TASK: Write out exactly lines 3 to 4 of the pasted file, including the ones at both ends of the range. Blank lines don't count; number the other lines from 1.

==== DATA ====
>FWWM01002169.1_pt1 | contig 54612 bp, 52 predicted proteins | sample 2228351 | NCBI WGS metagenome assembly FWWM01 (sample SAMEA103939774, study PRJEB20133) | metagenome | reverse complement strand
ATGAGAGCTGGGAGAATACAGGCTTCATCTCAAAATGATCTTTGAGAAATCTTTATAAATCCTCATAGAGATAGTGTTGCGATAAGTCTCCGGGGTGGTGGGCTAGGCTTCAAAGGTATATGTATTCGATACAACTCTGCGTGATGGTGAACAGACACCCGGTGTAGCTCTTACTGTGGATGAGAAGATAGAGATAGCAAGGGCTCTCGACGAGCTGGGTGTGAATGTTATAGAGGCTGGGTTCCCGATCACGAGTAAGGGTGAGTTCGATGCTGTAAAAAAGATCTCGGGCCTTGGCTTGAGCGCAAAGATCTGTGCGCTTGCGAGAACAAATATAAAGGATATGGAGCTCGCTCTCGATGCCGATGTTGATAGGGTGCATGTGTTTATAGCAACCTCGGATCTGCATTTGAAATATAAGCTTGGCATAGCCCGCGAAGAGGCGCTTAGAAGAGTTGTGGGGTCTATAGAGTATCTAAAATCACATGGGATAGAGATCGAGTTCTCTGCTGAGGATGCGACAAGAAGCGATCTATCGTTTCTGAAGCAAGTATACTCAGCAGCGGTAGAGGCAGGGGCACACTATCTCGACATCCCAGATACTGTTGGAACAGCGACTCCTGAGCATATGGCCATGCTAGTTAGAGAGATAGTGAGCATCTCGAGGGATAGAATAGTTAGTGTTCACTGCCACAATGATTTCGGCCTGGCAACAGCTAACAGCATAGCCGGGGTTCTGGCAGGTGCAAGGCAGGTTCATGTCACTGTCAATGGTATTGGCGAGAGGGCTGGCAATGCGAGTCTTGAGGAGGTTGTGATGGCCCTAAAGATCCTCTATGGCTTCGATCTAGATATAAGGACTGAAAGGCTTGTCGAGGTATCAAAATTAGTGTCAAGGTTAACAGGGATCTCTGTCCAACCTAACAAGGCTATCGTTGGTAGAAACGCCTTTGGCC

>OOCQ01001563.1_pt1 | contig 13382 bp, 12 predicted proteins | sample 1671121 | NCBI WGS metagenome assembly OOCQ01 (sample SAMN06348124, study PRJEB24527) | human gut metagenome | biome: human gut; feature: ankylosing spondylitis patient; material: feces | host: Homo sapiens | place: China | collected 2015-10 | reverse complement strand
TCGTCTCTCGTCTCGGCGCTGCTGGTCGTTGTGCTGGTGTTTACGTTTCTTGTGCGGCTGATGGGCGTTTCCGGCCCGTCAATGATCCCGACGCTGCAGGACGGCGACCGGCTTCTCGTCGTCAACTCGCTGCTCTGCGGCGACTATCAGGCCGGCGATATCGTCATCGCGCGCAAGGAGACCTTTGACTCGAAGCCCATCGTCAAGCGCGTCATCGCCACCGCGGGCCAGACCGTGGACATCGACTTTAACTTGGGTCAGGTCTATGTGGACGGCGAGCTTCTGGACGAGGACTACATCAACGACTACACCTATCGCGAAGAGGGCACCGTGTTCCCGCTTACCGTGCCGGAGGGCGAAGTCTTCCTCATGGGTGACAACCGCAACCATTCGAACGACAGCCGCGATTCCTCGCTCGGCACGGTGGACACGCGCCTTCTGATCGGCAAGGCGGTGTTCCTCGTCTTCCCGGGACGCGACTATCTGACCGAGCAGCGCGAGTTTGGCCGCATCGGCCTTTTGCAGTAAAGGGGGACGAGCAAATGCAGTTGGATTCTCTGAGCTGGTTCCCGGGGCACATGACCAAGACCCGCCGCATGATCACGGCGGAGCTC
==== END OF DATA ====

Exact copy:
>OOCQ01001563.1_pt1 | contig 13382 bp, 12 predicted proteins | sample 1671121 | NCBI WGS metagenome assembly OOCQ01 (sample SAMN06348124, study PRJEB24527) | human gut metagenome | biome: human gut; feature: ankylosing spondylitis patient; material: feces | host: Homo sapiens | place: China | collected 2015-10 | reverse complement strand
TCGTCTCTCGTCTCGGCGCTGCTGGTCGTTGTGCTGGTGTTTACGTTTCTTGTGCGGCTGATGGGCGTTTCCGGCCCGTCAATGATCCCGACGCTGCAGGACGGCGACCGGCTTCTCGTCGTCAACTCGCTGCTCTGCGGCGACTATCAGGCCGGCGATATCGTCATCGCGCGCAAGGAGACCTTTGACTCGAAGCCCATCGTCAAGCGCGTCATCGCCACCGCGGGCCAGACCGTGGACATCGACTTTAACTTGGGTCAGGTCTATGTGGACGGCGAGCTTCTGGACGAGGACTACATCAACGACTACACCTATCGCGAAGAGGGCACCGTGTTCCCGCTTACCGTGCCGGAGGGCGAAGTCTTCCTCATGGGTGACAACCGCAACCATTCGAACGACAGCCGCGATTCCTCGCTCGGCACGGTGGACACGCGCCTTCTGATCGGCAAGGCGGTGTTCCTCGTCTTCCCGGGACGCGACTATCTGACCGAGCAGCGCGAGTTTGGCCGCATCGGCCTTTTGCAGTAAAGGGGGACGAGCAAATGCAGTTGGATTCTCTGAGCTGGTTCCCGGGGCACATGACCAAGACCCGCCGCATGATCACGGCGGAGCTC